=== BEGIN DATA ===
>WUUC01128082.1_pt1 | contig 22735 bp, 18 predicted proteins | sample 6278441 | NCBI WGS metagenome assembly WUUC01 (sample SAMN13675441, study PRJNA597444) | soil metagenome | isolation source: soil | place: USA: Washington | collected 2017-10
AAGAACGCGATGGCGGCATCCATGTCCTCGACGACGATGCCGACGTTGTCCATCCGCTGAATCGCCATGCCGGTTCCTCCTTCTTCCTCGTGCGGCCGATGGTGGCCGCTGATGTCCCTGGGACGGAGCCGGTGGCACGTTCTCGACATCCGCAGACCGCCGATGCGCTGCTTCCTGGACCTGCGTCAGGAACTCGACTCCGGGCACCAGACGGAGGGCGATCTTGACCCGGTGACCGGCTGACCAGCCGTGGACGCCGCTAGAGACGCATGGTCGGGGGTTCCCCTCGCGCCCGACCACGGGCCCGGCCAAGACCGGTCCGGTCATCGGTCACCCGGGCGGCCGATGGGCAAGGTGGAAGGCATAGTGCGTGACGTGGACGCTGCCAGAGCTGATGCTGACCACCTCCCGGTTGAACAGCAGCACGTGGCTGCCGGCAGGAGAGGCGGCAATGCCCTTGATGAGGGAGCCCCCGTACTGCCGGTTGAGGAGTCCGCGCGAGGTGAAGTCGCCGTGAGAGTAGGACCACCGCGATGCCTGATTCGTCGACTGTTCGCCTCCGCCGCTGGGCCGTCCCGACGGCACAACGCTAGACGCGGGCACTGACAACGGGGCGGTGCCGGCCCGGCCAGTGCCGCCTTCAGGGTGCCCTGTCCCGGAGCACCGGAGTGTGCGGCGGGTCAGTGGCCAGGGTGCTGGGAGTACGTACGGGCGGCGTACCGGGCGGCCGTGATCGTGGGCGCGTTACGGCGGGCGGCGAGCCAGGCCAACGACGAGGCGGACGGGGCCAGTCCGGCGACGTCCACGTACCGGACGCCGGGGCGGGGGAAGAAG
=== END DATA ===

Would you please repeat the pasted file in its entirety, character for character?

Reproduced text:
>WUUC01128082.1_pt1 | contig 22735 bp, 18 predicted proteins | sample 6278441 | NCBI WGS metagenome assembly WUUC01 (sample SAMN13675441, study PRJNA597444) | soil metagenome | isolation source: soil | place: USA: Washington | collected 2017-10
AAGAACGCGATGGCGGCATCCATGTCCTCGACGACGATGCCGACGTTGTCCATCCGCTGAATCGCCATGCCGGTTCCTCCTTCTTCCTCGTGCGGCCGATGGTGGCCGCTGATGTCCCTGGGACGGAGCCGGTGGCACGTTCTCGACATCCGCAGACCGCCGATGCGCTGCTTCCTGGACCTGCGTCAGGAACTCGACTCCGGGCACCAGACGGAGGGCGATCTTGACCCGGTGACCGGCTGACCAGCCGTGGACGCCGCTAGAGACGCATGGTCGGGGGTTCCCCTCGCGCCCGACCACGGGCCCGGCCAAGACCGGTCCGGTCATCGGTCACCCGGGCGGCCGATGGGCAAGGTGGAAGGCATAGTGCGTGACGTGGACGCTGCCAGAGCTGATGCTGACCACCTCCCGGTTGAACAGCAGCACGTGGCTGCCGGCAGGAGAGGCGGCAATGCCCTTGATGAGGGAGCCCCCGTACTGCCGGTTGAGGAGTCCGCGCGAGGTGAAGTCGCCGTGAGAGTAGGACCACCGCGATGCCTGATTCGTCGACTGTTCGCCTCCGCCGCTGGGCCGTCCCGACGGCACAACGCTAGACGCGGGCACTGACAACGGGGCGGTGCCGGCCCGGCCAGTGCCGCCTTCAGGGTGCCCTGTCCCGGAGCACCGGAGTGTGCGGCGGGTCAGTGGCCAGGGTGCTGGGAGTACGTACGGGCGGCGTACCGGGCGGCCGTGATCGTGGGCGCGTTACGGCGGGCGGCGAGCCAGGCCAACGACGAGGCGGACGGGGCCAGTCCGGCGACGTCCACGTACCGGACGCCGGGGCGGGGGAAGAAG